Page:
JBS said the facility will work towards making the production of cultured protein “more efficient, scalable and economically competitive”.
The Biotech Innovation Centre will be located in the Sapiens Parque innovation park in Florianópolis in south-eastern Brazil. Scheduled to open towards the end of next year, it will be the country’s largest food biotechnology research centre.
JBS said the centre will require approximately $62m in investment in three instalments. The third stage will consist of building “a basic module on an industrial scale to demonstrate the technical and economic viability of cultured protein”.
The Brazil-based meat behemoth signalled its interest in the nascent market for cell-cultivated meat market back in 2021 when it acquired a majority stake in Spanish-cultivated protein firm BioTech Foods. The deal gave the company access to BioTech’s technology and protein production in return for JBS’ industrial processing capacity, and pathed the way for the construction of the world’s largest cultivated beef protein plant in San Sabastián, Spain, earlier this year.
Some of the meat industry’s largest players have put investment behind the fledgling cell-protein sector. Cargill and Tyson Foods have also taken stakes in the up-and-coming players. Both have invested in Memphis Meats – now called Upside Foods – while Cargill has backed Aleph Farms and Tyson has put cash into Future Meat Technologies (now called Believer Meats).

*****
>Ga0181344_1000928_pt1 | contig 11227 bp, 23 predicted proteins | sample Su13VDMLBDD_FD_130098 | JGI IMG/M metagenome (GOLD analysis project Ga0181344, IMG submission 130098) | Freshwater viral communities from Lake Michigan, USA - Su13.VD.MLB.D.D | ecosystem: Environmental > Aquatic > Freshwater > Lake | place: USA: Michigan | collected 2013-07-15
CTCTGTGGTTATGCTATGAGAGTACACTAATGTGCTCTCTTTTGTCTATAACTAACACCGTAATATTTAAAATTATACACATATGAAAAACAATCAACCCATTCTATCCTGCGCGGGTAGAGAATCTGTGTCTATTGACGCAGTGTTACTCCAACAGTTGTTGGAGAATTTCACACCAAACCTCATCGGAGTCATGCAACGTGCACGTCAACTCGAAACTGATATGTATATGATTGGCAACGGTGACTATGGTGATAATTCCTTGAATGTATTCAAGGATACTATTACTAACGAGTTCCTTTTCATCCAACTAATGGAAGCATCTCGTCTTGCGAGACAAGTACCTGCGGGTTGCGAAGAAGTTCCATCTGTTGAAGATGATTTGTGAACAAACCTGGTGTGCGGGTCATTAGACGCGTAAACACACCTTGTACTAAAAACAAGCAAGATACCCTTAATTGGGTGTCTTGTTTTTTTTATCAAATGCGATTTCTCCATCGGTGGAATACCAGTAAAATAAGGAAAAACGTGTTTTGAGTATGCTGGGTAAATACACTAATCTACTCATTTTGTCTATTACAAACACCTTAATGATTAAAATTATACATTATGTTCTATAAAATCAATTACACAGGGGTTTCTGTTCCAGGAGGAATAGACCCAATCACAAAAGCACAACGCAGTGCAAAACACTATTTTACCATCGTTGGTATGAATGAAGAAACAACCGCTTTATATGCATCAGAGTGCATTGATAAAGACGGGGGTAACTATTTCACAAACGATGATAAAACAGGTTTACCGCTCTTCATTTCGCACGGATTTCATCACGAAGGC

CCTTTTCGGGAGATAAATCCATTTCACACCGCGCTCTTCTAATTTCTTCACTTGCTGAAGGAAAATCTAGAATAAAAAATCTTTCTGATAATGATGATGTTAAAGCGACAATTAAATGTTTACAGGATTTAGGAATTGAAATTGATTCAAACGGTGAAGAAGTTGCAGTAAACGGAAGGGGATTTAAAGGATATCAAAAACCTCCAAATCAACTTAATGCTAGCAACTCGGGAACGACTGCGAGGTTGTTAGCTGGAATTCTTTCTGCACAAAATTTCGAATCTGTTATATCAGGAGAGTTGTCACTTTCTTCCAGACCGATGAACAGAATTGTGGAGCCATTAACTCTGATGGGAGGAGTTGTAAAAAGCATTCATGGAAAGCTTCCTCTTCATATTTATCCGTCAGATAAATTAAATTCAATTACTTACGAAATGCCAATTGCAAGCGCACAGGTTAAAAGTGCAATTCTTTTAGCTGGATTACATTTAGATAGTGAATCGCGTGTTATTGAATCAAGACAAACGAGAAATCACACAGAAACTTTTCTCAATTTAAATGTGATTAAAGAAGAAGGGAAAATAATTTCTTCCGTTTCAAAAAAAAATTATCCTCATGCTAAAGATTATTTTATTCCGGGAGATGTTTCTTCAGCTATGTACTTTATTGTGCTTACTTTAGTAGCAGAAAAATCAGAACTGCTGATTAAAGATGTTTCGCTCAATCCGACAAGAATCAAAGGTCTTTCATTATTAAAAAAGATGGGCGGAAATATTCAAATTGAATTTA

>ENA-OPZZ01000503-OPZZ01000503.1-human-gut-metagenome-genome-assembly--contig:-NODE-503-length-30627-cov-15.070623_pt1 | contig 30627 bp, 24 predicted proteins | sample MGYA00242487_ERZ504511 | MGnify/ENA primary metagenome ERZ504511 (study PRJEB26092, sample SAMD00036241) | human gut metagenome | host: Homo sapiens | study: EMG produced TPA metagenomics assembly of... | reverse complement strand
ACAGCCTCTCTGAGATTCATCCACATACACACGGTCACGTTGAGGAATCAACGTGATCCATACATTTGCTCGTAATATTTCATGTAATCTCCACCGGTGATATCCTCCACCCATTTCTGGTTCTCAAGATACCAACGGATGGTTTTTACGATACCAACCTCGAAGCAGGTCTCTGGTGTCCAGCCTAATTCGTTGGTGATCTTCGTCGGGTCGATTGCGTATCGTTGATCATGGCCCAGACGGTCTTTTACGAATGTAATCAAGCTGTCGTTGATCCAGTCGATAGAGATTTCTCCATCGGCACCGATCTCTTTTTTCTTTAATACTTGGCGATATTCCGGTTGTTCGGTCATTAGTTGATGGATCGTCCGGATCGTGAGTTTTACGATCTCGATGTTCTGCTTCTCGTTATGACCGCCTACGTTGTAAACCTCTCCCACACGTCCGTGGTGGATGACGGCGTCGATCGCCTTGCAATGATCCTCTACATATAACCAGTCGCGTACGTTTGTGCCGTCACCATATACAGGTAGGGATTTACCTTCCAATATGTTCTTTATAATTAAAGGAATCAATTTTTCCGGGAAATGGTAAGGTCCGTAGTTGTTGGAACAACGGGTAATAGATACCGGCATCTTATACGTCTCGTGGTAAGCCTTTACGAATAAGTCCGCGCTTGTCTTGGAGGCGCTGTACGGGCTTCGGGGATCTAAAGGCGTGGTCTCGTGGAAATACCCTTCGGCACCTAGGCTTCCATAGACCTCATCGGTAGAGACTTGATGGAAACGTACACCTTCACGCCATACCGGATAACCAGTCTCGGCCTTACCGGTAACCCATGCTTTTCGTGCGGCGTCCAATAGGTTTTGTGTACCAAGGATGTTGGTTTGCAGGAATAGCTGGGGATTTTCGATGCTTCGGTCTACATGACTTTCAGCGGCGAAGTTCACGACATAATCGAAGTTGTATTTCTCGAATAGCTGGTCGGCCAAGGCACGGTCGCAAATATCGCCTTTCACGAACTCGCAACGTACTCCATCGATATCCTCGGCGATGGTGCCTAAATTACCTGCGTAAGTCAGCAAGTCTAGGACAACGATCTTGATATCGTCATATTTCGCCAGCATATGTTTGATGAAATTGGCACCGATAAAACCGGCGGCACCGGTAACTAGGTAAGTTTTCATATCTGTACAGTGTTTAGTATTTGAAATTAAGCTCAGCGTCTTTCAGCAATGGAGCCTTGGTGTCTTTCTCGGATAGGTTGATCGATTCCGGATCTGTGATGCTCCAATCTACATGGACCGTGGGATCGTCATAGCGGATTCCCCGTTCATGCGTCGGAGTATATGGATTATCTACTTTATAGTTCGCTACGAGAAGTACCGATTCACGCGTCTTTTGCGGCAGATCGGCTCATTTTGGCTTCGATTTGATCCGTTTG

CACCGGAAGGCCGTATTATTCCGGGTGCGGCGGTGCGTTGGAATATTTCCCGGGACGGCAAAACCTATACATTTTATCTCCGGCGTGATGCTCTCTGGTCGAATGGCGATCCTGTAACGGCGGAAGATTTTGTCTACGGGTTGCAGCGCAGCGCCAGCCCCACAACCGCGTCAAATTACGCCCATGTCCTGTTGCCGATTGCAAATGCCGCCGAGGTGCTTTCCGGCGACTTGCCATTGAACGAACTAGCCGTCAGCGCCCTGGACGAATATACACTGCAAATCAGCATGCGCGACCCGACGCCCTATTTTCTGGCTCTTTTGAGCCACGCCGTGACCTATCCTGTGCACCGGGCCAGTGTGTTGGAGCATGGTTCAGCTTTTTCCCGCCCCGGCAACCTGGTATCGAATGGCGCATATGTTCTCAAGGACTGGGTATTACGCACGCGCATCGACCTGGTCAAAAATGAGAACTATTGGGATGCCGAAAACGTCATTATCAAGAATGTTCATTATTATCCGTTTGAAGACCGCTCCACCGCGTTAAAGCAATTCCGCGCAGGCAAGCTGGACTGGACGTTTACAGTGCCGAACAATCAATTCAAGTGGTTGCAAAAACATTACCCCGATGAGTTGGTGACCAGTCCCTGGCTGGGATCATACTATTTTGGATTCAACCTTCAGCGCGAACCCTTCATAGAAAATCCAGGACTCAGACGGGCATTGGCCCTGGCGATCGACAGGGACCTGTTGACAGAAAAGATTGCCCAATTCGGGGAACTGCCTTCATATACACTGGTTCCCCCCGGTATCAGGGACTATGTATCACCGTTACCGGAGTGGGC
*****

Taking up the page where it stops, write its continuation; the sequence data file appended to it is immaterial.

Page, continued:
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So far, only the US and Singapore have cleared cell-based meat for commercial sale and, even then, only a small number of companies are selling products in selected restaurants.
Nevertheless, as the regulatory environment poses a roadblock to commercialisation, total investment in cultured protein innovators remains high. According to the Good Food Institute’s analysis, annual investment in cultivated meat and seafood reached $1.3bn in 2021 and $896m in 2022.
A number of cultivated meat market forecasts released in 2022 predict double-digit shares of the global market by 2040: Barclays estimated a market share of 20% (or $450bn) while GovGrant estimates that cultivated meat would capture 35% of total meat sales.
Certainly, specialists in the field appear confident: last week, Upside Foods, one of two businesses to receive regulatory approval in the US to market its cell-based chicken, set out plans to set up its first “large-scale” factory.
Nevertheless, some of the market forecasts have been called into question and there remains a long road ahead before cell-based meat is part of mainstream diets.
“My assessment today is that there’s little consumer demand for cultivated meat. It’s possible that genius marketing and serendipity can create such demand though,” US industry consultant and Just Food columnist Victor Martino wrote in June after Upside Foods and Good Meat secured their clearance to sell.
“Government approval ... marks a paradigm shift for Upside Foods, Good Meat and the cultivated meat companies to come after them, from idea and concept to reality. The new paradigm for these companies is that the American consumer is now in charge of the cultivated meat business in the US. Entrepreneurs and investors have built it. But will consumers come?”
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